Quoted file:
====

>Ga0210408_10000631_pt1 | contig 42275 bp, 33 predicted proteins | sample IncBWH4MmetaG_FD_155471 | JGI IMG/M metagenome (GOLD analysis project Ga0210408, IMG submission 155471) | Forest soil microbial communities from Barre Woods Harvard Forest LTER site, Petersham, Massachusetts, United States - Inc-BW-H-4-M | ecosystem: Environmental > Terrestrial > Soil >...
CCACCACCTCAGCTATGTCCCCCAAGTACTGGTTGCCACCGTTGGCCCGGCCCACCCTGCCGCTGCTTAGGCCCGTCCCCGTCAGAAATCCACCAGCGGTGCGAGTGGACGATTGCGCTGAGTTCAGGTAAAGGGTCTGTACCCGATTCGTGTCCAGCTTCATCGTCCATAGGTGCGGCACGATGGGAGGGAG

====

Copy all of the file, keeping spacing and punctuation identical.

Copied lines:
>Ga0210408_10000631_pt1 | contig 42275 bp, 33 predicted proteins | sample IncBWH4MmetaG_FD_155471 | JGI IMG/M metagenome (GOLD analysis project Ga0210408, IMG submission 155471) | Forest soil microbial communities from Barre Woods Harvard Forest LTER site, Petersham, Massachusetts, United States - Inc-BW-H-4-M | ecosystem: Environmental > Terrestrial > Soil >...
CCACCACCTCAGCTATGTCCCCCAAGTACTGGTTGCCACCGTTGGCCCGGCCCACCCTGCCGCTGCTTAGGCCCGTCCCCGTCAGAAATCCACCAGCGGTGCGAGTGGACGATTGCGCTGAGTTCAGGTAAAGGGTCTGTACCCGATTCGTGTCCAGCTTCATCGTCCATAGGTGCGGCACGATGGGAGGGAG